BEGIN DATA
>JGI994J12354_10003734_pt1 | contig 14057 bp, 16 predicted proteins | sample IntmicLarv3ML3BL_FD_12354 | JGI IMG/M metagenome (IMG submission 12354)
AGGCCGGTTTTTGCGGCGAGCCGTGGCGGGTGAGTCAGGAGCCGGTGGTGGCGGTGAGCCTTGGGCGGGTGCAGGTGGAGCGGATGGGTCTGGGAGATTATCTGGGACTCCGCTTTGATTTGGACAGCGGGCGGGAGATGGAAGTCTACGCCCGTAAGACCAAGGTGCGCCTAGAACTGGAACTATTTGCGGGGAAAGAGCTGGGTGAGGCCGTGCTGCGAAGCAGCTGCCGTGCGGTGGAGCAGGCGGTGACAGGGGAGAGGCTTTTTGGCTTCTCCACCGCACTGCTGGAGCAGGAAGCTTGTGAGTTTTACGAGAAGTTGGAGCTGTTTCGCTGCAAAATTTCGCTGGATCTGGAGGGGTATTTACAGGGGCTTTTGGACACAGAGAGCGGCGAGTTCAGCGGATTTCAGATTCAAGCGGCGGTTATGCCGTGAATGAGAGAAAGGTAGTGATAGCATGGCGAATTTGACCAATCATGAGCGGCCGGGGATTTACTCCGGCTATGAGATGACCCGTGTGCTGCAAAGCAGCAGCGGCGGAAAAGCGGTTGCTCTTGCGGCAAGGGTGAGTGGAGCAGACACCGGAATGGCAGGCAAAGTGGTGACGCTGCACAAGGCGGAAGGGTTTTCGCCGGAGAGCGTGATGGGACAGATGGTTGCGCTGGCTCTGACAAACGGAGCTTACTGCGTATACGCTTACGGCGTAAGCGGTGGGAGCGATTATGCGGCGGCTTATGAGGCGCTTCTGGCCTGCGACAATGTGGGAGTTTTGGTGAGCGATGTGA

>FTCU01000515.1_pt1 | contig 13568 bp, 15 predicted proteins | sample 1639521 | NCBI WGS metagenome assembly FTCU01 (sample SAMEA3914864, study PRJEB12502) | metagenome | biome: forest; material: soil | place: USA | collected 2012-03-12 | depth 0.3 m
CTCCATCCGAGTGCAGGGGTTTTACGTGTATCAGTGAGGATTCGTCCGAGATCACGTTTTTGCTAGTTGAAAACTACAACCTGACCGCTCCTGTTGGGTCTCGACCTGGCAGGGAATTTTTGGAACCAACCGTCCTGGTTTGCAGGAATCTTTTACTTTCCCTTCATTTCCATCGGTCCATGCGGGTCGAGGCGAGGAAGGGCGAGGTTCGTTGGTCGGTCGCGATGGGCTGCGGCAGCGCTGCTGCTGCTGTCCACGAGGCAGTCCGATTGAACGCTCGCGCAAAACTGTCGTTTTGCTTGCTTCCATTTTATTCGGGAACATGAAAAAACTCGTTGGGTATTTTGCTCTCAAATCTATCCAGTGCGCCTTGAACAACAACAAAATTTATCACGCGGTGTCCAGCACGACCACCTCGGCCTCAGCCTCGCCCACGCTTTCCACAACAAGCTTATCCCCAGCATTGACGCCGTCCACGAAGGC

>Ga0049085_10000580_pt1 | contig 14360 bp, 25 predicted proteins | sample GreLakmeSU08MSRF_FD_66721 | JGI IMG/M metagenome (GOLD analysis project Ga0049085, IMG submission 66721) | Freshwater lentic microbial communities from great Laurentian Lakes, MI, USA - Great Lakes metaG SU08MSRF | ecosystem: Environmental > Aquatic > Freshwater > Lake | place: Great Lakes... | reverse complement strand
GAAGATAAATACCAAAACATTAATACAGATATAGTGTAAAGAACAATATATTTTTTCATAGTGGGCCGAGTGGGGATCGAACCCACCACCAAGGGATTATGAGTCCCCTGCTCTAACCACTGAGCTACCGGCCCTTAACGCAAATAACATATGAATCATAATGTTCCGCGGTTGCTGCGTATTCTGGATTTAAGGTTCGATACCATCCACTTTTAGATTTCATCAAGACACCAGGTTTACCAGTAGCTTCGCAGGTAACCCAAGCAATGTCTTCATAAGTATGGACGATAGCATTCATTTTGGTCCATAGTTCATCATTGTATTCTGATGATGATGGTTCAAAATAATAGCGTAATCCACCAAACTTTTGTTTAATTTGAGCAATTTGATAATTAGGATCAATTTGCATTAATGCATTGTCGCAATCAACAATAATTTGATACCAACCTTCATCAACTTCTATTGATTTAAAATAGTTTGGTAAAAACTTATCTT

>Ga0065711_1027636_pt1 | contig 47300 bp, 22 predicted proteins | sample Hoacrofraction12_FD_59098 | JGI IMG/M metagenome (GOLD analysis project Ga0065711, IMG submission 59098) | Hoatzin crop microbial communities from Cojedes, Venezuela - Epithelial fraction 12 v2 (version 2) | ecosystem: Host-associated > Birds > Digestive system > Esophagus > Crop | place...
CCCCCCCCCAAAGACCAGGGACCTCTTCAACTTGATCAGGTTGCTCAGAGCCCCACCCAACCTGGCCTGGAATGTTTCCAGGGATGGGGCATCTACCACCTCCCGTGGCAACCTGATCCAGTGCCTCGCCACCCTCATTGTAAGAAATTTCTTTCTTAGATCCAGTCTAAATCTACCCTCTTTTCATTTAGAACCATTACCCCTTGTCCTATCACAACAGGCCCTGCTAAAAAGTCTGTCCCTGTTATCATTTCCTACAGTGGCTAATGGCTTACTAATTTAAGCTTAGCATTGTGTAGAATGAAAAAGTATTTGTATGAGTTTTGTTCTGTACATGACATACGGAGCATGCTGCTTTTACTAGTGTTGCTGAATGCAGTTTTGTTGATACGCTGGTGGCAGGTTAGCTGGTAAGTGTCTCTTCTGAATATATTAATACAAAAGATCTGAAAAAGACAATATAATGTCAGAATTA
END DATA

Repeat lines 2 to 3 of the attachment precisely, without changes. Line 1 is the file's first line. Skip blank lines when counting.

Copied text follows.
AGGCCGGTTTTTGCGGCGAGCCGTGGCGGGTGAGTCAGGAGCCGGTGGTGGCGGTGAGCCTTGGGCGGGTGCAGGTGGAGCGGATGGGTCTGGGAGATTATCTGGGACTCCGCTTTGATTTGGACAGCGGGCGGGAGATGGAAGTCTACGCCCGTAAGACCAAGGTGCGCCTAGAACTGGAACTATTTGCGGGGAAAGAGCTGGGTGAGGCCGTGCTGCGAAGCAGCTGCCGTGCGGTGGAGCAGGCGGTGACAGGGGAGAGGCTTTTTGGCTTCTCCACCGCACTGCTGGAGCAGGAAGCTTGTGAGTTTTACGAGAAGTTGGAGCTGTTTCGCTGCAAAATTTCGCTGGATCTGGAGGGGTATTTACAGGGGCTTTTGGACACAGAGAGCGGCGAGTTCAGCGGATTTCAGATTCAAGCGGCGGTTATGCCGTGAATGAGAGAAAGGTAGTGATAGCATGGCGAATTTGACCAATCATGAGCGGCCGGGGATTTACTCCGGCTATGAGATGACCCGTGTGCTGCAAAGCAGCAGCGGCGGAAAAGCGGTTGCTCTTGCGGCAAGGGTGAGTGGAGCAGACACCGGAATGGCAGGCAAAGTGGTGACGCTGCACAAGGCGGAAGGGTTTTCGCCGGAGAGCGTGATGGGACAGATGGTTGCGCTGGCTCTGACAAACGGAGCTTACTGCGTATACGCTTACGGCGTAAGCGGTGGGAGCGATTATGCGGCGGCTTATGAGGCGCTTCTGGCCTGCGACAATGTGGGAGTTTTGGTGAGCGATGTGA

>FTCU01000515.1_pt1 | contig 13568 bp, 15 predicted proteins | sample 1639521 | NCBI WGS metagenome assembly FTCU01 (sample SAMEA3914864, study PRJEB12502) | metagenome | biome: forest; material: soil | place: USA | collected 2012-03-12 | depth 0.3 m